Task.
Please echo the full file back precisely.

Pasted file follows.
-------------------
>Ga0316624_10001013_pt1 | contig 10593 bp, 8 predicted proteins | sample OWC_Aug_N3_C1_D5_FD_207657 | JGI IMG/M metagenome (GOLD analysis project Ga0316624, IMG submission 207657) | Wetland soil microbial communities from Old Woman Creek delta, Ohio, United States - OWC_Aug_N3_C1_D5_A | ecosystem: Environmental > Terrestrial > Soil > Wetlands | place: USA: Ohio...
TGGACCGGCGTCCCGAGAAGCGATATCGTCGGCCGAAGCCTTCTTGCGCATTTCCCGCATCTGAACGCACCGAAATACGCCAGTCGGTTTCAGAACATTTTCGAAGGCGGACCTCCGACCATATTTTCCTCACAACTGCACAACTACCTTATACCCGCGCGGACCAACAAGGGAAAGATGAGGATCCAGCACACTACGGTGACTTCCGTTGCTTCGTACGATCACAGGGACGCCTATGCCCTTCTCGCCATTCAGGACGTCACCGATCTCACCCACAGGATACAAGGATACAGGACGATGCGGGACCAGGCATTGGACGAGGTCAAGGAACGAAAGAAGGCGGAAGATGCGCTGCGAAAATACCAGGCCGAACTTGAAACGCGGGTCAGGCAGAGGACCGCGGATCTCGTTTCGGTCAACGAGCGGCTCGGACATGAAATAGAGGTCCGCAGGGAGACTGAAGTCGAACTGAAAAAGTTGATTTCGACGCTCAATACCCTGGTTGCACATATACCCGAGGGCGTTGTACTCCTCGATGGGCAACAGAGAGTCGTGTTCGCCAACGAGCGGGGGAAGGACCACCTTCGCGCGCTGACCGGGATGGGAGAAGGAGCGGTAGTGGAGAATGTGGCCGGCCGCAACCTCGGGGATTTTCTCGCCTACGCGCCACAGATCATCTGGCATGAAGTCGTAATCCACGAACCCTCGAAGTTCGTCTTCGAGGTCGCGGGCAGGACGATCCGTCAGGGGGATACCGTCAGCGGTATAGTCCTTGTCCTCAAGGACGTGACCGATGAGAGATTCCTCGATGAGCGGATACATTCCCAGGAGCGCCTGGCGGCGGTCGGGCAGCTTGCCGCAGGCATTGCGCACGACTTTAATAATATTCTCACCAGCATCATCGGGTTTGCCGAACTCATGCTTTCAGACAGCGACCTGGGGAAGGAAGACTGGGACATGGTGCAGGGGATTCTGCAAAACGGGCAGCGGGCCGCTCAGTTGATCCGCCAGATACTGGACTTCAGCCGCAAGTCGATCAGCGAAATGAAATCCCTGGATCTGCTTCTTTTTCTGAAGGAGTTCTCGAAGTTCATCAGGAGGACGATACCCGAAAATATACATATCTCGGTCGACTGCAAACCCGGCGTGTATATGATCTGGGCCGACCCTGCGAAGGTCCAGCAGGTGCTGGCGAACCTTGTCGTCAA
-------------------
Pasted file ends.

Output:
>Ga0316624_10001013_pt1 | contig 10593 bp, 8 predicted proteins | sample OWC_Aug_N3_C1_D5_FD_207657 | JGI IMG/M metagenome (GOLD analysis project Ga0316624, IMG submission 207657) | Wetland soil microbial communities from Old Woman Creek delta, Ohio, United States - OWC_Aug_N3_C1_D5_A | ecosystem: Environmental > Terrestrial > Soil > Wetlands | place: USA: Ohio...
TGGACCGGCGTCCCGAGAAGCGATATCGTCGGCCGAAGCCTTCTTGCGCATTTCCCGCATCTGAACGCACCGAAATACGCCAGTCGGTTTCAGAACATTTTCGAAGGCGGACCTCCGACCATATTTTCCTCACAACTGCACAACTACCTTATACCCGCGCGGACCAACAAGGGAAAGATGAGGATCCAGCACACTACGGTGACTTCCGTTGCTTCGTACGATCACAGGGACGCCTATGCCCTTCTCGCCATTCAGGACGTCACCGATCTCACCCACAGGATACAAGGATACAGGACGATGCGGGACCAGGCATTGGACGAGGTCAAGGAACGAAAGAAGGCGGAAGATGCGCTGCGAAAATACCAGGCCGAACTTGAAACGCGGGTCAGGCAGAGGACCGCGGATCTCGTTTCGGTCAACGAGCGGCTCGGACATGAAATAGAGGTCCGCAGGGAGACTGAAGTCGAACTGAAAAAGTTGATTTCGACGCTCAATACCCTGGTTGCACATATACCCGAGGGCGTTGTACTCCTCGATGGGCAACAGAGAGTCGTGTTCGCCAACGAGCGGGGGAAGGACCACCTTCGCGCGCTGACCGGGATGGGAGAAGGAGCGGTAGTGGAGAATGTGGCCGGCCGCAACCTCGGGGATTTTCTCGCCTACGCGCCACAGATCATCTGGCATGAAGTCGTAATCCACGAACCCTCGAAGTTCGTCTTCGAGGTCGCGGGCAGGACGATCCGTCAGGGGGATACCGTCAGCGGTATAGTCCTTGTCCTCAAGGACGTGACCGATGAGAGATTCCTCGATGAGCGGATACATTCCCAGGAGCGCCTGGCGGCGGTCGGGCAGCTTGCCGCAGGCATTGCGCACGACTTTAATAATATTCTCACCAGCATCATCGGGTTTGCCGAACTCATGCTTTCAGACAGCGACCTGGGGAAGGAAGACTGGGACATGGTGCAGGGGATTCTGCAAAACGGGCAGCGGGCCGCTCAGTTGATCCGCCAGATACTGGACTTCAGCCGCAAGTCGATCAGCGAAATGAAATCCCTGGATCTGCTTCTTTTTCTGAAGGAGTTCTCGAAGTTCATCAGGAGGACGATACCCGAAAATATACATATCTCGGTCGACTGCAAACCCGGCGTGTATATGATCTGGGCCGACCCTGCGAAGGTCCAGCAGGTGCTGGCGAACCTTGTCGTCAA